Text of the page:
With regard to the infrastructure, it must be clarified whether research should have the objective of vehicles being driven in the same way as by human drivers, or whether the infrastructure should be extended in order for certain problems to be circumvented. For example, traffic lights can probably not be detected by cameras alone; the traffic light would have to communicate with the vehicle. On what scale is modification to the infrastructure acceptable both economically and socially? Will human beings have to be screened from autonomous road traffic by barriers (and separation by levels), as is the case with many highly automated underground rail systems?
How much freedom to make decisions are we willing to yield to the infrastructure? Vehicles are already able to communicate with other vehicles, or can be prevented from moving off by a central control system. This in turn raises questions of data privacy, since each metre travelled can be monitored externally. The exposure of highly automated systems to external attack, for example over the Internet or from jamming transmitters, is highly topical.
From an occupational safety and health perspective, it is important for drivers to be adequately familiarized with how (partly) automated vehicles work. It must also be clarified how employers are to perform a comprehensive risk assessment: what secondary tasks (such as the operation of equipment, scheduling tasks) drivers are permitted to perform whilst driving is already an issue, for example.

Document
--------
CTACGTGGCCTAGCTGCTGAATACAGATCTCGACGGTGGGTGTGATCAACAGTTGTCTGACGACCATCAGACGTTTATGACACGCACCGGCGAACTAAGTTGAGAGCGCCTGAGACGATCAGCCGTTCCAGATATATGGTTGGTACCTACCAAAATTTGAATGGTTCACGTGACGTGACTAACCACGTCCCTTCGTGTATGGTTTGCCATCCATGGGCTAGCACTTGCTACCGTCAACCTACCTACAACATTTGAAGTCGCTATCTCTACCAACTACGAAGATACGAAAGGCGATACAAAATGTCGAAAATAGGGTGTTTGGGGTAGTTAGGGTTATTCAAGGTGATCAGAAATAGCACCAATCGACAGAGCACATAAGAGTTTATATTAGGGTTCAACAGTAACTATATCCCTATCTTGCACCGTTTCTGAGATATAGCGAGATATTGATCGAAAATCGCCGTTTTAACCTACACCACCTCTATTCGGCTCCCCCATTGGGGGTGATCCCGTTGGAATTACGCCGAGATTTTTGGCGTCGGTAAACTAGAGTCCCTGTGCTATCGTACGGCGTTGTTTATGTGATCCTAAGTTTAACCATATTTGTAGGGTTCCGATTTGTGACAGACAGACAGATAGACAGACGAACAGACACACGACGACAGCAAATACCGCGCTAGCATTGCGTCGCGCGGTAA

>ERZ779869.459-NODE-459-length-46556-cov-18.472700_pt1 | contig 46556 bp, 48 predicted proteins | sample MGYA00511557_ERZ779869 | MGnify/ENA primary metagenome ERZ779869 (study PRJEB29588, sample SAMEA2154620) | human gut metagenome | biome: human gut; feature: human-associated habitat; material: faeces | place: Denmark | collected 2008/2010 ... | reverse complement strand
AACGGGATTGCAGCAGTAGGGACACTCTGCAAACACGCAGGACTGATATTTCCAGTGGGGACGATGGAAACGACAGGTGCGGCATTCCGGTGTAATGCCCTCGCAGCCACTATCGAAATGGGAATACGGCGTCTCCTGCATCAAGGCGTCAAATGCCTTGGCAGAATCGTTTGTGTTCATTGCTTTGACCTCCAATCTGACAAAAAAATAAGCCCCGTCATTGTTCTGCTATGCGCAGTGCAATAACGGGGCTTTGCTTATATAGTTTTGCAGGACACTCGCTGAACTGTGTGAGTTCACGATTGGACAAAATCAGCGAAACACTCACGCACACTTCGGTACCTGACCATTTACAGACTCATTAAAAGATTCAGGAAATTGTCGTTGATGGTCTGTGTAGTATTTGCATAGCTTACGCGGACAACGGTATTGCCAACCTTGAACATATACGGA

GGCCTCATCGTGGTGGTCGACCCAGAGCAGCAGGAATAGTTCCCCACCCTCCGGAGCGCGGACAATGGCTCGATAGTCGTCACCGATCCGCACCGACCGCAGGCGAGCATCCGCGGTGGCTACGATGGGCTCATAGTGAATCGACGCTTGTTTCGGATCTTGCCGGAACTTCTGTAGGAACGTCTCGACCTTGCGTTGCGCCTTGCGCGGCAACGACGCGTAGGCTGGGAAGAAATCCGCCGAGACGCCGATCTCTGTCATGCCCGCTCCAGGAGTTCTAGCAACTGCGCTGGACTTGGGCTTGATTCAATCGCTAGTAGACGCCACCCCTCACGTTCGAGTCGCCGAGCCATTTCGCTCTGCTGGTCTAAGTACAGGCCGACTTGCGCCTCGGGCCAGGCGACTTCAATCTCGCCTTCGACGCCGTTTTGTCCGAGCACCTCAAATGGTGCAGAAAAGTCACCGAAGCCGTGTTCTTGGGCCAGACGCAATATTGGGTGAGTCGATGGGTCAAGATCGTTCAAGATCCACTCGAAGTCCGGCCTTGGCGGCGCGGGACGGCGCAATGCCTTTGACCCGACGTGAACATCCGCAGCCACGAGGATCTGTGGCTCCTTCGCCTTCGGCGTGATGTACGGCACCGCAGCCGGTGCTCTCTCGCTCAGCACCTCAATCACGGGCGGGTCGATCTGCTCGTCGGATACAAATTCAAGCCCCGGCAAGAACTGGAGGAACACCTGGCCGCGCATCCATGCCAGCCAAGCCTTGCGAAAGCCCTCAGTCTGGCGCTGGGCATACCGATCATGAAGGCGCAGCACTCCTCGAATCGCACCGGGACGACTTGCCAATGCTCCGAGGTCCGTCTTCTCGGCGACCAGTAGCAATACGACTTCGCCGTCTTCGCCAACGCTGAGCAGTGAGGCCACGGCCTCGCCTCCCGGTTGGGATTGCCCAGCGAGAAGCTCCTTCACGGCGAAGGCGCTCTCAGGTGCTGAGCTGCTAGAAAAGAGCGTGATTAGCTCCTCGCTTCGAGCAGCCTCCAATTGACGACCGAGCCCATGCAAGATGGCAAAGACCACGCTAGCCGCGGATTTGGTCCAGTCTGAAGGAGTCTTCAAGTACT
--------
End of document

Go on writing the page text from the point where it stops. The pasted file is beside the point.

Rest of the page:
|Degree of automation:*||0-2||3||4-5|
|Driver and system interactive||Yes (mandatory)||No (not mandatory)|
|Reaction time||Approx. 1 S.||Several seconds||Several minutes|
|Secondary tasks||No (prohibited)||Selected||All|
|Risk-minimized manoeuvre||No||Possibly||Always (mandatory)|
|Self-driving||No (specific situation/ defined time only)||Yes|
*Legend Degree of automation:
0, Driver only: lane Departure Warning (LDW), Lane Change System (LCS), Forward Collision Warning (FCW)
1, Assisted : adaptive Cruise Control (ACC), Lane keeping Assistant (LKA)
2, Partly automated: traffic jam assistant
3, Highly automated: highway chauffeur
4, Fully automated: automated emergency stop
5, Driverless: robot taxi
Professor Dr Daniel Göhring
Standards are already being developed on a number of levels that are beginning to address the subject of self-driving cars. These range from provisions concerning the different levels of automation and the terminology (SAE J3016), to advanced driver assistance systems (ISO TC 204/WG 14) for which a number of standards on levels 0 and 1 (e.g. lane departure warning systems (LDW) autonomous cruise control (ACC), automatic paring systems, etc.) have already been published. WG 14 is currently working on standars for level 2, such as partially automated driving within a lane.
ISO TC 22/SC 39 (Road vehicles/Eronomics) is concerned with the human factor in level 3 systems, in consideration of a number of research projects. In ISO TC 204 and CEN TC 278/ETSI IST, substantial work on the subject of networking has been in progress for many years under the headings of „intelligent transport systems“ and „Cooperative systems“.
Eric Wern (DIN NA Automobiltechnik), firstname.lastname@example.org